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After amino acid exchange, RaTG13 binds to human cells



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The bat virus RaTG13 is a close relative of SARS-CoV-2, but unlike the causative agent of the COVID-19 pandemic, RaTG13 is poor at docking to human cells. However, the exchange of a single amino acid in the spike protein of this bat coronavirus is sufficient for it to bind to human cells via the ACE2 receptor, similar to SARS-CoV-2. This was shown in a study from the Institute of Molecular Virology at Ulm University Hospital, which was recently published in the journal Nature Communications. Another result of the work: A vaccination against SARS-CoV-2 may possibly help to prevent the skipping of such pathogens.

The causative agent of the COVID-19 pandemic, SARS-CoV-2, was most likely transmitted directly or via an intermediate host from bats to humans. The virus was able to spread so rapidly through the human population because it effectively infects human lung cells. The characteristics that allow bat viruses to jump to humans are currently poorly understood. What is known is that SARS-CoV-2 can dock to the ACE2 receptor of human cells with its spike protein and thus invade the cells. A research team led by Ulm virologist Professor Frank Kirchhoff has now shown that the exchange of a single amino acid in the spike protein of the bat virus RaTG13 is sufficient for this protein to dock to human cells via the ACE2 receptor and lead to their infection. The results were published in the renowned journal Nature Communications.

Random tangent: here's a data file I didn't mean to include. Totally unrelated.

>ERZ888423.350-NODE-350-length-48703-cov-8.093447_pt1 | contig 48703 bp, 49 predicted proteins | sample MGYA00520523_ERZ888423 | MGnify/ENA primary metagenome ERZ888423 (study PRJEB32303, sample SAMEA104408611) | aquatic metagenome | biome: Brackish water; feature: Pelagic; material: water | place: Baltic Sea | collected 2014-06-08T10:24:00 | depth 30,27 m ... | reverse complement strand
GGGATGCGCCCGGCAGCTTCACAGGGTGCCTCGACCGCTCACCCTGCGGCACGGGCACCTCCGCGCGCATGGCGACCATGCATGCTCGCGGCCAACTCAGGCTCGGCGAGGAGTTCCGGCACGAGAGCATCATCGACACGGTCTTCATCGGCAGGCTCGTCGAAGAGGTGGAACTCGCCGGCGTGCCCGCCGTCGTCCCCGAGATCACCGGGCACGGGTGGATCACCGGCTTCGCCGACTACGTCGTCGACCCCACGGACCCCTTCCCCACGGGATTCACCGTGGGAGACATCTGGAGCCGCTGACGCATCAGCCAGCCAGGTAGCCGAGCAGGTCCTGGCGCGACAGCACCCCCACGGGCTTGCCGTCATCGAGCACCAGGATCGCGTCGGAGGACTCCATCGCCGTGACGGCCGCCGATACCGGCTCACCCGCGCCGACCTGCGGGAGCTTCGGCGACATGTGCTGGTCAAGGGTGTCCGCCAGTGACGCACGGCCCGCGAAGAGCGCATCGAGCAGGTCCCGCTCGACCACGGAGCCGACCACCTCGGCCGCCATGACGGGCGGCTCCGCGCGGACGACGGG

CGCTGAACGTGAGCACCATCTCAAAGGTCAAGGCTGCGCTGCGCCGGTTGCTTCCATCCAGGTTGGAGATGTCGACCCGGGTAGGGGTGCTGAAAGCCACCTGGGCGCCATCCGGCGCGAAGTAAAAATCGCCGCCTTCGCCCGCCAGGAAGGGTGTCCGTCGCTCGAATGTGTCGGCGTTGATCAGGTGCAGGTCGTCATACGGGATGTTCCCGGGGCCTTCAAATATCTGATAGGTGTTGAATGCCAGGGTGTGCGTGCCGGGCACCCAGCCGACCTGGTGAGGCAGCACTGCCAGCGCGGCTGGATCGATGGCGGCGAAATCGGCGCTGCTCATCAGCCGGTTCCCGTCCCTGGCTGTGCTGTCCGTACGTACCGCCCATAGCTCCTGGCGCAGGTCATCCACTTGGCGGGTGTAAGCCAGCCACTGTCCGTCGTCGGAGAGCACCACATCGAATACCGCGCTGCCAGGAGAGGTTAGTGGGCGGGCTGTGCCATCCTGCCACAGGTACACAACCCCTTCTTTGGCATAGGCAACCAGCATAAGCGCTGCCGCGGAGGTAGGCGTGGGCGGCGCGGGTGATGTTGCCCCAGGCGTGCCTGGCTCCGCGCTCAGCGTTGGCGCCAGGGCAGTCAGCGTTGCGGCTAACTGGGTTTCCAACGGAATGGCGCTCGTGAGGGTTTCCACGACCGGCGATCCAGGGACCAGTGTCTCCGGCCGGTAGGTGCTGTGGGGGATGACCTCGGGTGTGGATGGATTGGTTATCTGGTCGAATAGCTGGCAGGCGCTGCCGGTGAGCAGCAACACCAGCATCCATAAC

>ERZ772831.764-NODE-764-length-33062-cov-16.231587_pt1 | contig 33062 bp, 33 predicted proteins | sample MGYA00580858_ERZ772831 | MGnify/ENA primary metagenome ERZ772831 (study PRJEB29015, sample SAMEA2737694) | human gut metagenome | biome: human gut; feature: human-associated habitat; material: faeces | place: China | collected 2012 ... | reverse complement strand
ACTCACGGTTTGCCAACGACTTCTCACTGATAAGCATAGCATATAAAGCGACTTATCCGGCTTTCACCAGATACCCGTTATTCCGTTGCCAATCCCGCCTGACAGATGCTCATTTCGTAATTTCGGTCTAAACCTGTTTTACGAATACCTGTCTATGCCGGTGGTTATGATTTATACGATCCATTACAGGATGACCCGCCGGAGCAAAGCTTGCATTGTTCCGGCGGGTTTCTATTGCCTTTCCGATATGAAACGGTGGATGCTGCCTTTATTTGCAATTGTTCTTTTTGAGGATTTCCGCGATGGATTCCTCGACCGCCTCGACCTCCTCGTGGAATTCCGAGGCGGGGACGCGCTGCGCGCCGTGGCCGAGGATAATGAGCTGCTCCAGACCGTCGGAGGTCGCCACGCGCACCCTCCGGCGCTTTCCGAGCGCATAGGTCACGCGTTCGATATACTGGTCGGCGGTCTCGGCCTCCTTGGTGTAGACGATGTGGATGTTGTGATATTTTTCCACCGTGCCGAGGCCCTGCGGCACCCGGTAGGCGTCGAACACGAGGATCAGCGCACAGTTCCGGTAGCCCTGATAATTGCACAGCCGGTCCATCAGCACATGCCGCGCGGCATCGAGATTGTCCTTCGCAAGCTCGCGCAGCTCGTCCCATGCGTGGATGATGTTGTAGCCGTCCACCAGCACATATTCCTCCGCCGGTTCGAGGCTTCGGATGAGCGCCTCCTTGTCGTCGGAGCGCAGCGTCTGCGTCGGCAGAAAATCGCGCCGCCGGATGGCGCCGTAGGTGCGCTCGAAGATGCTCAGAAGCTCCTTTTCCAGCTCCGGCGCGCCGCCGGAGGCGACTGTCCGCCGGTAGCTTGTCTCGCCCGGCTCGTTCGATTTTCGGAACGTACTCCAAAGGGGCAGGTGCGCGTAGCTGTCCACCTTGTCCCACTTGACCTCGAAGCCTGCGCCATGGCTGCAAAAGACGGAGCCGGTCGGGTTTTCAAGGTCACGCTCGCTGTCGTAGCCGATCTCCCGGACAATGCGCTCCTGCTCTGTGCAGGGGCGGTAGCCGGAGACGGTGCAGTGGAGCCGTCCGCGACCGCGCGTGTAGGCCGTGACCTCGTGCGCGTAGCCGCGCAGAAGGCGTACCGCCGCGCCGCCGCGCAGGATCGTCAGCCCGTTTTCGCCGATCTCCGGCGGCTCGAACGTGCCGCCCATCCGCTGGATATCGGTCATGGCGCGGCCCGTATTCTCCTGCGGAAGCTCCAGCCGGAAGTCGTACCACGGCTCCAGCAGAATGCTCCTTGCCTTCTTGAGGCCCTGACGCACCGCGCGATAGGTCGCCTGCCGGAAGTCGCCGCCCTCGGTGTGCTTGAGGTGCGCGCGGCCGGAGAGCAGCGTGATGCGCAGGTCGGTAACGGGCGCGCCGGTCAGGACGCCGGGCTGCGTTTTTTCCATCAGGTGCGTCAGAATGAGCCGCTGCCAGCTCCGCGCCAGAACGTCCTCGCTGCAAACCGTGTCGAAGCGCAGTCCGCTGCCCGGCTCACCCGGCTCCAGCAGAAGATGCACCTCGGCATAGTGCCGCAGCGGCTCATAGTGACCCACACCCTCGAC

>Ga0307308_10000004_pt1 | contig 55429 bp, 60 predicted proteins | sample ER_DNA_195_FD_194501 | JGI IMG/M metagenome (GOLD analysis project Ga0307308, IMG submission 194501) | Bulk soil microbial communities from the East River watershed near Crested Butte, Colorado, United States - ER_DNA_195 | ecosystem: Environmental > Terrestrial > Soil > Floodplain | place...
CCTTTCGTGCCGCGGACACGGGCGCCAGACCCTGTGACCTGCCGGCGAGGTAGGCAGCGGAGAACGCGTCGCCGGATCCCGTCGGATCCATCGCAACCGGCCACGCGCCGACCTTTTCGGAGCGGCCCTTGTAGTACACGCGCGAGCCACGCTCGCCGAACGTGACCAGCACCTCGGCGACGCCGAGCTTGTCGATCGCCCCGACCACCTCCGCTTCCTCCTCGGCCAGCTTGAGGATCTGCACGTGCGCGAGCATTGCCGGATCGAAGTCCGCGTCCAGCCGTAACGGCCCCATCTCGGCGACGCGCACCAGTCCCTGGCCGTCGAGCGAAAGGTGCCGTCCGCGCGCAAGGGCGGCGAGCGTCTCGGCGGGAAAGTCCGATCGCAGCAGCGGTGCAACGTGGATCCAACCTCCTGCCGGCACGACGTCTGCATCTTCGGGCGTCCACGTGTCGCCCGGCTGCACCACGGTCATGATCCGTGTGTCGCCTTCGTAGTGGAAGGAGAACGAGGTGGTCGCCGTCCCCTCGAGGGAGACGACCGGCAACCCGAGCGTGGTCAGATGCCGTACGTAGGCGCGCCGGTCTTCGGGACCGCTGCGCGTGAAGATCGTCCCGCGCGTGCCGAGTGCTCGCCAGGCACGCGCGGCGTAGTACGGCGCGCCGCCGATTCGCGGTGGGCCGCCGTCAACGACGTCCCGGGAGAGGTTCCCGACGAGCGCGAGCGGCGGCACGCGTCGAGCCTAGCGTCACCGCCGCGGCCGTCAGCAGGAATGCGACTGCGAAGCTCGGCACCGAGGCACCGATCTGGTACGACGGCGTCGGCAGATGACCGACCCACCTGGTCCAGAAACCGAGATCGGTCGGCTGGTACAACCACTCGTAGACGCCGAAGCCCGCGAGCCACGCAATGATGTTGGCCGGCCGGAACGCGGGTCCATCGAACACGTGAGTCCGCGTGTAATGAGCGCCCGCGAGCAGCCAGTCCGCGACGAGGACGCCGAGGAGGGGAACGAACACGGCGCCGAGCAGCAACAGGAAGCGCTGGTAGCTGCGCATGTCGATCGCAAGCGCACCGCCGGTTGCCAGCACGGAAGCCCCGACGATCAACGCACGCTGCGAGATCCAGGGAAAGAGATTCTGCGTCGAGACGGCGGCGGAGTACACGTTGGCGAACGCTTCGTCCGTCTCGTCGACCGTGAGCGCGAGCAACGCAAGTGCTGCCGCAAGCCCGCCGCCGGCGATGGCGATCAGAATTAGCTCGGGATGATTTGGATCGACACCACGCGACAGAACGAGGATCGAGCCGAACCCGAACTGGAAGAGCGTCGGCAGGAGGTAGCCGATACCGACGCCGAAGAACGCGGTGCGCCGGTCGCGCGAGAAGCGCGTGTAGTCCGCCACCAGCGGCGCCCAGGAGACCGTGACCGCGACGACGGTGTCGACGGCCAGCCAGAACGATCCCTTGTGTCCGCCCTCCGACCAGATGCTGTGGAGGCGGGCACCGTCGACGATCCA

“The targeted mutation of an amino acid in the spike protein of RaTG13, specifically at position 403, allows this bat coronavirus to dock to the same receptor as SARS-CoV-2: the human ACE2 receptor.”

– Professor Frank Kirchhoff, head of the Institute of Molecular Virology at Ulm University Hospital

The research team was also able to reveal the basic mechanism that explains why the ACE2 receptor suddenly has such an attractive effect on the modified spike protein: “The exchanged amino acid in the spike protein of the virus is positively charged and interacts with a negatively charged amino acid in the human ACE2 receptor molecule,” said Fabian Zech, first author of the study and doctoral student at the Institute of Molecular Virology.

The scientific work is a perfect example of the interdisciplinary interaction between experimental laboratory work and theoretical computer modeling. On the one hand, the Ulm virus researchers altered the amino acid composition of the spike protein of the virus through the targeted generation of mutations (mutagenesis). On the other hand, computer-assisted modeling helped to elucidate protein structures and protein-protein interactions. These were carried out by Dr. Christoph Jung from Professor Timo Jacob’s Institute of Electrochemistry at the University of Ulm. So-called reactive force field methods were used to gain insights into physicochemical properties and interaction energies.

Reverse mutation makes SARS-CoV-2 less infectious